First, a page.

Have you ever thought how wings of an aircraft work ? How do they produce incredible amount of lift ? Airfoil technology helped human beings to fly. Airplane wing works due to the interesting fluid mechanics behind the airfoils. Wind Turbines, gas turbines and hydraulic machines, all work on the principles of airfoil. This video will unveil the physics behind the simple shape that revolutionized the engineering world.

Working of airfoil is explained here with help of Coanda effect and flow curvature principle. The drawback of argument based on Bernoulli's prinicple demonstrated here both experimentally and theoretically.

You can watch second part of this video here :

Like us on Facebook :

Voice-over artist :

How Do Airplanes Fly?

Contrary to popular belief, airplanes do not fly because of Bernoulli's Principle. It's actually much simpler than that.

Humans Have Trouble With Time:


** Randy Hukle **

Support us on Patreon:

Advanced Theoretical Physics (eBook):


More videos at:

Twitter: @nicklucid
Instagram: @nicklucid
Main Site:


MinutePhysics on Airplanes:

SciShow on Winglets:






Etymology of Biscuit:


Roman Biscuits - portantwas:

Non-Physics Topics - Apurba Biswas:

Running YouTube Ads - Amit Patel:

Wikipedia - David Ndiulor:

Dora Reference - Ramiro Rivera:


Logo designed by: Ben Sharef

Stock Photos and Clipart
- Wikimedia Commons
- Openclipart
- or I made them myself...

Upside Down Plane:

Examples of Airfoils:

Screenshot from The Office:

How Do Planes Fly? | Best Learning Videos For Kids | Thinking Captain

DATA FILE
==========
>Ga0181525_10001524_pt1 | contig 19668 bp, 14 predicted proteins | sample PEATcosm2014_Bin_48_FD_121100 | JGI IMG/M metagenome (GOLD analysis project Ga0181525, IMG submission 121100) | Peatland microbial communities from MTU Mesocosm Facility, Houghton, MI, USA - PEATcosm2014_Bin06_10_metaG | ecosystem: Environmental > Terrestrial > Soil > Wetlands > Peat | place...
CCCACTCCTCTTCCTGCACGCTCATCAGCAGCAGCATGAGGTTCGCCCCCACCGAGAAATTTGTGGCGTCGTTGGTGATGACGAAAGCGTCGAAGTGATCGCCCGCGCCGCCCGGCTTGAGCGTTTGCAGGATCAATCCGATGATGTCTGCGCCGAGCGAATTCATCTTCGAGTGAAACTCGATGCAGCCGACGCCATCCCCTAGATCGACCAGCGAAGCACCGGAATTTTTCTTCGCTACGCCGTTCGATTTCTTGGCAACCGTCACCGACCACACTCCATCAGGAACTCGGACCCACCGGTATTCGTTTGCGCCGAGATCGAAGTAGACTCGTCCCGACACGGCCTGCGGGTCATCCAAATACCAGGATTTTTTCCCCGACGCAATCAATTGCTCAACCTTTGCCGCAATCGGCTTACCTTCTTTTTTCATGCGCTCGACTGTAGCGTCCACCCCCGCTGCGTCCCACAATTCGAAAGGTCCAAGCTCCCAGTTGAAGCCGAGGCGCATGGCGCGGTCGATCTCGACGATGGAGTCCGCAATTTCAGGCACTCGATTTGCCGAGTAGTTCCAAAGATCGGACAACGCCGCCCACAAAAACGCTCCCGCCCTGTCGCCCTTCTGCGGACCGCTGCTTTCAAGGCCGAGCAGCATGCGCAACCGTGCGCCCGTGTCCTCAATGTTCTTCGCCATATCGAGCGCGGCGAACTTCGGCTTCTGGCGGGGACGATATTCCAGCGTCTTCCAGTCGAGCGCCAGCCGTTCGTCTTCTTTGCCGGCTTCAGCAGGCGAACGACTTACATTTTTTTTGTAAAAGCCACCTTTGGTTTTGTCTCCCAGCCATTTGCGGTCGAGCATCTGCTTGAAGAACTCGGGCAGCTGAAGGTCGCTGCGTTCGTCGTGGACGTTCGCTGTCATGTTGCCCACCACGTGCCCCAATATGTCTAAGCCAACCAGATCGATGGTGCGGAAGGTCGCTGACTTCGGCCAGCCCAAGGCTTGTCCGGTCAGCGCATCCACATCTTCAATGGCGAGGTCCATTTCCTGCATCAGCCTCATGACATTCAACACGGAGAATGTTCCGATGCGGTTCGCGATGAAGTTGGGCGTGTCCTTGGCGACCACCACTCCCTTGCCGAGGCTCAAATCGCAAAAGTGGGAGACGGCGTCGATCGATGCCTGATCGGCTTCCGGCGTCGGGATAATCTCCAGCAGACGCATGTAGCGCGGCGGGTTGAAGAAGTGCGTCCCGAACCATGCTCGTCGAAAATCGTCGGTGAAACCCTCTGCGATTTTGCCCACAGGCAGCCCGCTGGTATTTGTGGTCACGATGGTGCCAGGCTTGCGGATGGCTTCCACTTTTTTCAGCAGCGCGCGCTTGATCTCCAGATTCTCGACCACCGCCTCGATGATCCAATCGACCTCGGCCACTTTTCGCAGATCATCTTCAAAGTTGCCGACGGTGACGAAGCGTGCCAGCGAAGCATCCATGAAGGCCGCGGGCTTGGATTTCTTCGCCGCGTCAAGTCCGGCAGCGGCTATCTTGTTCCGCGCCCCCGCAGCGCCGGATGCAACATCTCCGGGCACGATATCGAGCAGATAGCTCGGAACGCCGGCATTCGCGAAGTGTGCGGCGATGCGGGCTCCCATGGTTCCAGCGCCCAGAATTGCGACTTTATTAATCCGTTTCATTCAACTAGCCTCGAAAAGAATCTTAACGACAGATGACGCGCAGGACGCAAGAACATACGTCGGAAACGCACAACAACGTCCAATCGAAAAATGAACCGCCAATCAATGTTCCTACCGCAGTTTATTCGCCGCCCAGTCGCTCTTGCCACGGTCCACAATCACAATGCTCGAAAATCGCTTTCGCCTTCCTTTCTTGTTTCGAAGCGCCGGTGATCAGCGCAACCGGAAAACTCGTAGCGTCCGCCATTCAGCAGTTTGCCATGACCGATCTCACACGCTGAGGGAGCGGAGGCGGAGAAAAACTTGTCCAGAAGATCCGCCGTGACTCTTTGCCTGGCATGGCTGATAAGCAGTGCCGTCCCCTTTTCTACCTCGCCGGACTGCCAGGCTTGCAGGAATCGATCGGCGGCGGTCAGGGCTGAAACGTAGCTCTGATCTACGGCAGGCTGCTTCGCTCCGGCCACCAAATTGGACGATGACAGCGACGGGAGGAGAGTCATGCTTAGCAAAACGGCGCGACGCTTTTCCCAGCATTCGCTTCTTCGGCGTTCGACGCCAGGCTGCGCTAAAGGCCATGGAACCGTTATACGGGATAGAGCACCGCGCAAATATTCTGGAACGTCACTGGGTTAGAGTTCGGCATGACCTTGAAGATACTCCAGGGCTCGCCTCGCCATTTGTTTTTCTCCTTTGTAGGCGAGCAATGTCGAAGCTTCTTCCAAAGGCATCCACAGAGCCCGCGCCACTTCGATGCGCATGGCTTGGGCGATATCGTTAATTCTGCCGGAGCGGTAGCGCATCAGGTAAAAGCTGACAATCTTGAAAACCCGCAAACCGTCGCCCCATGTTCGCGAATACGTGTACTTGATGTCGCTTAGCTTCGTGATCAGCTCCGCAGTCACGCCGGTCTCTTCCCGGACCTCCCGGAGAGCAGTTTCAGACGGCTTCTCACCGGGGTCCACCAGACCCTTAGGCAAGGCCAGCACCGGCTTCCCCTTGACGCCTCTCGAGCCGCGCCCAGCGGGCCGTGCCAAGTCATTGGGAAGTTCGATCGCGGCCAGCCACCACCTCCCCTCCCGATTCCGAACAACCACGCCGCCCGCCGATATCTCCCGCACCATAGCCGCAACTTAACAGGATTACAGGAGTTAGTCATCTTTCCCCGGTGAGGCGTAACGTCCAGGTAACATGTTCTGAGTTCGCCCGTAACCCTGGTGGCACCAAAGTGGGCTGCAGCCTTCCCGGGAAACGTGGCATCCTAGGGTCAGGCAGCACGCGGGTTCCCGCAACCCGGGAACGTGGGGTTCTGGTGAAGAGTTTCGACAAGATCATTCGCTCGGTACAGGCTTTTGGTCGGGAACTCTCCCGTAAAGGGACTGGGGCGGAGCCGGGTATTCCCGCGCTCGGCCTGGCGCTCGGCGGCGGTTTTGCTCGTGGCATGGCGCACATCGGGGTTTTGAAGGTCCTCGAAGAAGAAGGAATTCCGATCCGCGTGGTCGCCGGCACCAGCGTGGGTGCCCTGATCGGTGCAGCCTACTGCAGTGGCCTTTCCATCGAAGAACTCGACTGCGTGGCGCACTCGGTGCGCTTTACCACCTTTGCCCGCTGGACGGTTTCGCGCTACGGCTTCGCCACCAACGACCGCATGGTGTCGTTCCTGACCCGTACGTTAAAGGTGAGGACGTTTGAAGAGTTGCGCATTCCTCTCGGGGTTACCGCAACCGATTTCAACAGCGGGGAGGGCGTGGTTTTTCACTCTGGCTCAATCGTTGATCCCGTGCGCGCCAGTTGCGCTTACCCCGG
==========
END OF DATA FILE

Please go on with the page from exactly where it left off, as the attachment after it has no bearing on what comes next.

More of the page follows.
For an object that can weigh up to 500 tons, how can a giant piece of metal fly and stay up in the sky? For a plane to stay in flight it needs four forces to work together: thrust, lift, weight (or gravity), and drag.

Want to learn more about planes?

That took some thinking! If you have any questions you would like answered leave a comment below!

- - - - - - - - - - - - - - - - - - - - - - - - - - - - - - - - -

Subscribe to Thinking Captain on YouTube:

Check us out on Instagram:

How Do Airplanes Fly? | Science for Kids

Please subscribe to my channel and feel free to comment - Odie would love to hear from you. I post new videos here every Thursday!







How do Airplanes Fly?

Ever wonder How an Airplane flies and can travel up to 13000Kms without stopping? This Whiteboard Animation video gives you an overview you'll definitely love.

The video tell you about 'The Aerodynamics of an Airplane' , 'Parts of an Airplane' & 'Controlling the Airplane'.

0:46 The Aerodynamic s of an Airplane. the Four aerodynamics of an Airplane are Drag, Thrust, Weight and Lift.

1:43 Jump to the Working on an Engine and How Thrust is Generated.

2:48 Part of an Airplane.
In this Section: I've explained about Wing, Stabilizers.
Airplane wings are shaped to make air move faster over the top of the wing. When air moves faster, the pressure of the air decreases. So the pressure on the top of the wing is less than the pressure on the bottom of the wing. The difference in pressure creates a force on the wing that lifts the wing up into the air.